On March 25, 2015, in the case of Young v United Parcel Svc., Inc., ___ U.S.___ (2015), the United States Supreme Court expanded the Pregnancy Discrimination Act (“PDA”) to require employers to accommodate employees with work restrictions due to pregnancy.
Young worked for UPS in a position that required heavy lifting. After she became pregnant, she was restricted to lifting only 20 lbs., which was later reduced to only 10 lbs. UPS had various light duty policies, and a collective bargaining agreement in place which allowed employees to return to work while on restricted duty for various reasons, but none included pregnancy. When she was denied the accommodation of having the policies apply to her, she sued, claiming that, because the PDA requires employers to treat pregnant employees “the same for all employment-related purposes … as other persons not so affected but similar in their ability or inability to work,” UPS discriminated against her.
Following established precedent, the district court granted summary judgment to UPS, and the court of appeals affirmed, holding that UPS’s policies were “pregnancy-blind” and non-discriminatory.
The Supreme Court disagreed. Initially, the Court appears to have expanded the types of employees to whom a pregnant employee many be compared to include all others “similar in their ability or inability to work”. Thus, the Court appears to discount various other distinguishing reasons that might exist for differing treatment.
Importantly, at least for PDA claim purposes, the Court appears to dispense with the distinction between disparate impact claims and claims of intentional discrimination against pregnant women–disparate treatment. Under a traditional disparate impact claim, a neutral policy may be found to be discriminatory due to its effect on protected groups, but the only relief available is injunctive relief. Although the Court specifically noted that Young did not bring a disparate impact claim, it concluded that an employee may establish a claim of disparate treatment by showing only that a facially neutral policy imposes a significant burden on pregnant workers, as compared to non-pregnant workers; thus, opening the door to money damages.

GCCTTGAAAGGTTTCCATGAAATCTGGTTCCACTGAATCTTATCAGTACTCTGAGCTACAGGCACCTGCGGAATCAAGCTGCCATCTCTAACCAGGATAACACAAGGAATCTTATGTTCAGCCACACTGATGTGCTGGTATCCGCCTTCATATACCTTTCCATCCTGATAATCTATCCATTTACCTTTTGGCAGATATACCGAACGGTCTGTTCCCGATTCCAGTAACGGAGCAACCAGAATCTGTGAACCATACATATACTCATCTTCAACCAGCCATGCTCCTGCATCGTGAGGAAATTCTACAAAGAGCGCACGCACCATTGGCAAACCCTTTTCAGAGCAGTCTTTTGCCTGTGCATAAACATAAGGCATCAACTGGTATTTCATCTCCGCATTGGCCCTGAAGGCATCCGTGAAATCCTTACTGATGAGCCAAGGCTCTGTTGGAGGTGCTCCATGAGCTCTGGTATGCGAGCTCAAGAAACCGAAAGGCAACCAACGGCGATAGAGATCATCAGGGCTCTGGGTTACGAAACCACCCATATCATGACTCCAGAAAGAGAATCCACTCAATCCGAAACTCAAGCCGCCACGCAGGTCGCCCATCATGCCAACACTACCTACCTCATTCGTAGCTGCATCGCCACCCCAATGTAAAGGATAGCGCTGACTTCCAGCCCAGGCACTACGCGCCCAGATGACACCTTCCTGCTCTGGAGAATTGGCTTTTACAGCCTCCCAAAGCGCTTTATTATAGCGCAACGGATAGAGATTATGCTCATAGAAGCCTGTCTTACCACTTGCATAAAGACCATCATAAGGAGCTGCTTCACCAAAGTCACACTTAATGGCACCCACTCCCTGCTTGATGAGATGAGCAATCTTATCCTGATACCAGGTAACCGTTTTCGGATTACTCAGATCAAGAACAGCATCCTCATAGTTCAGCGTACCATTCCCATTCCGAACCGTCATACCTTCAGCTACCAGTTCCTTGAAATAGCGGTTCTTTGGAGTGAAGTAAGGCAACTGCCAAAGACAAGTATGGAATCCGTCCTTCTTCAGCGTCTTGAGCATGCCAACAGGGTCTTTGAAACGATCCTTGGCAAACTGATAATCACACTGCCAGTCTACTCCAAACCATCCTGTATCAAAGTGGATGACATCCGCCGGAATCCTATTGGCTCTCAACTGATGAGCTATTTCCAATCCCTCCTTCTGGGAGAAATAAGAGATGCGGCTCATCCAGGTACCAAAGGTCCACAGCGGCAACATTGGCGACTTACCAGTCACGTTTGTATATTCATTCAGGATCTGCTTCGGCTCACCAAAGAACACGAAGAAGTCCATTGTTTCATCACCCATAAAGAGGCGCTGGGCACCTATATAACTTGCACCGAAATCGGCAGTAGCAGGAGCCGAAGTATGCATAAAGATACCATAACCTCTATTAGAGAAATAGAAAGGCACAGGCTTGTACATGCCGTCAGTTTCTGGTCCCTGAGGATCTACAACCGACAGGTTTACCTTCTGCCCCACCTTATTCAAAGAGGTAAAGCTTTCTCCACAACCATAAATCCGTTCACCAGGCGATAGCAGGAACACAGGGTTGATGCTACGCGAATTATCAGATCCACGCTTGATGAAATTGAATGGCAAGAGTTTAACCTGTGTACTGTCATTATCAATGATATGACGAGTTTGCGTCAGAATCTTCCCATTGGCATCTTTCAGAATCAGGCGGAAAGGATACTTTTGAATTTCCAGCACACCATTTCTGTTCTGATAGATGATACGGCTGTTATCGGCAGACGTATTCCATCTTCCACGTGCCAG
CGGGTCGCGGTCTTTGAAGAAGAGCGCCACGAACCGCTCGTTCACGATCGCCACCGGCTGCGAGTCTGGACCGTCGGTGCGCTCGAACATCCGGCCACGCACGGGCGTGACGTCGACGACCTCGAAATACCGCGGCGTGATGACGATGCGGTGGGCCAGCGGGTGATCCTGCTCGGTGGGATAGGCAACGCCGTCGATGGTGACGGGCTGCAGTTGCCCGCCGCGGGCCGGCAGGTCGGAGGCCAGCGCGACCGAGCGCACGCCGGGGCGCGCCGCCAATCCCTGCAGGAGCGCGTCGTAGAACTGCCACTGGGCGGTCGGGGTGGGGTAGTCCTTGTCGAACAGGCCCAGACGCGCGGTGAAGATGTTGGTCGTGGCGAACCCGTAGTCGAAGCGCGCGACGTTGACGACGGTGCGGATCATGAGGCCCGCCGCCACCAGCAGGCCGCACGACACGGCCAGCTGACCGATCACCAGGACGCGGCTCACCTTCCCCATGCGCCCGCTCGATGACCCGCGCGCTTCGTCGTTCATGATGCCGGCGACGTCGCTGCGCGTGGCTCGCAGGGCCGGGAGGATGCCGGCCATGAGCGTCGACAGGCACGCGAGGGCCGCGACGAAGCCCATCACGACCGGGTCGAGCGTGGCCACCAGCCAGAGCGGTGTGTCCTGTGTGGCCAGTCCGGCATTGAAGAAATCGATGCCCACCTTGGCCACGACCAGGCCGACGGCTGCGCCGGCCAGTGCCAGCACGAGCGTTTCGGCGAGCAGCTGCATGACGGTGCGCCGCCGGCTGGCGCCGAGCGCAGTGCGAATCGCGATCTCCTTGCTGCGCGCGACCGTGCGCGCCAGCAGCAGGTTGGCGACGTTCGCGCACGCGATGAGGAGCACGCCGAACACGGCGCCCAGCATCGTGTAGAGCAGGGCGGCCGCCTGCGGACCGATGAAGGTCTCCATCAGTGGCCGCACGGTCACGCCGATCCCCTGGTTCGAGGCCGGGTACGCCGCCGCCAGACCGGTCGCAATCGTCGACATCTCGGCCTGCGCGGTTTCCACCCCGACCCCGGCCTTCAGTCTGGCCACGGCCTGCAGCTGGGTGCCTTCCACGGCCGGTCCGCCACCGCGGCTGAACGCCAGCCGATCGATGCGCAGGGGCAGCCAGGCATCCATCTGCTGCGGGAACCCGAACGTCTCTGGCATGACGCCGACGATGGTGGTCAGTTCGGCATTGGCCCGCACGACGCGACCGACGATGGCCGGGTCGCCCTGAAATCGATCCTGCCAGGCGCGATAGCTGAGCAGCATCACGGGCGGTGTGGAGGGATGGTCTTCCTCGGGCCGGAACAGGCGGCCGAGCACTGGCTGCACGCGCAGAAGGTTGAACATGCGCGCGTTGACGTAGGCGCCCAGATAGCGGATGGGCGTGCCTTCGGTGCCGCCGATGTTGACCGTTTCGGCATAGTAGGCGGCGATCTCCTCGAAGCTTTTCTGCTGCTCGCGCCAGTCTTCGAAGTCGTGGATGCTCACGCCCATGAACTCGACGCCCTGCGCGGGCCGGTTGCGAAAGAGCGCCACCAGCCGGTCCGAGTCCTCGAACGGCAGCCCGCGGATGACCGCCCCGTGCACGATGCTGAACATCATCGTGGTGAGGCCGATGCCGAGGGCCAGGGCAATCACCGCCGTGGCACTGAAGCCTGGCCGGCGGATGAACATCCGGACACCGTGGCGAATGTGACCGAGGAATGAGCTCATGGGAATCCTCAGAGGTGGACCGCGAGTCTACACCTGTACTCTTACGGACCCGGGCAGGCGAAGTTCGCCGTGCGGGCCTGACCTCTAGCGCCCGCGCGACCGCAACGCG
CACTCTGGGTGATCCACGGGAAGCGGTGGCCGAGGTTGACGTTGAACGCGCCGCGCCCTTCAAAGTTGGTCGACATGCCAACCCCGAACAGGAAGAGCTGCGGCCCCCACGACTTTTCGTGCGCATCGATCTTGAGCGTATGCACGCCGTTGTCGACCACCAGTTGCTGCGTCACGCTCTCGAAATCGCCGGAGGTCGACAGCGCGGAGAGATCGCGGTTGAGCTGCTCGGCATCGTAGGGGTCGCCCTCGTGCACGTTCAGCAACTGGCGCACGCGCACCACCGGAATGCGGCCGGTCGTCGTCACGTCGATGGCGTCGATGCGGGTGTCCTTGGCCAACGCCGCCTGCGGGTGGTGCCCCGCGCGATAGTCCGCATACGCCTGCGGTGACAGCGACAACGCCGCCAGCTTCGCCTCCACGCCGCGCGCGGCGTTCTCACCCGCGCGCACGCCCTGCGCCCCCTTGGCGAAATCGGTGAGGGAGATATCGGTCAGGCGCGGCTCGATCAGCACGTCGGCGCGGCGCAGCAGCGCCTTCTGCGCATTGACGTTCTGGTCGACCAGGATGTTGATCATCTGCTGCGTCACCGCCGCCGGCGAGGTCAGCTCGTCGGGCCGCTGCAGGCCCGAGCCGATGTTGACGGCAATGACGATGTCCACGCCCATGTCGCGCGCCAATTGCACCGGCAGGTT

Because the Court sent the case back to the trial court, the true impact of the Court’s ruling may have to be tested by further factual development. Notably, in this case, UPS’s policies did not limit light duty opportunities to only those who suffered work-related injuries. Instead, the Court noted that, under those policies, employees who suffer no work-related condition could be accommodated, but pregnant women could not. Consequently, it may be that policies which reserve light duty assignments for workers who are injured on the job could pass muster. However, employers who take this position may do so at their own peril. As noted by the Supreme Court, this case arose before the 2009 amendments to the American with Disabilities Act (ADA), which expanded the definition of disabled persons. So, even if a future decision would allow a distinction between work related and non-work related injuries for limited duty opportunities under the PDA, the Court has signaled that an accommodation may nevertheless be required under the ADA. A copy of the Supreme Court’s decision can be found at: http://www.supremecourt.gov/opinions/14pdf/12-1226_k5fl.pdf
 The Pregnancy Discrimination Act (“PDA”) provides, in relevant part, that “women affected by pregnancy” should “be treated . . . the same for all employment-related purposes, including receipt of benefits under fringe benefit programs, as other persons not so affected but similar in their ability or inability to work . . ..”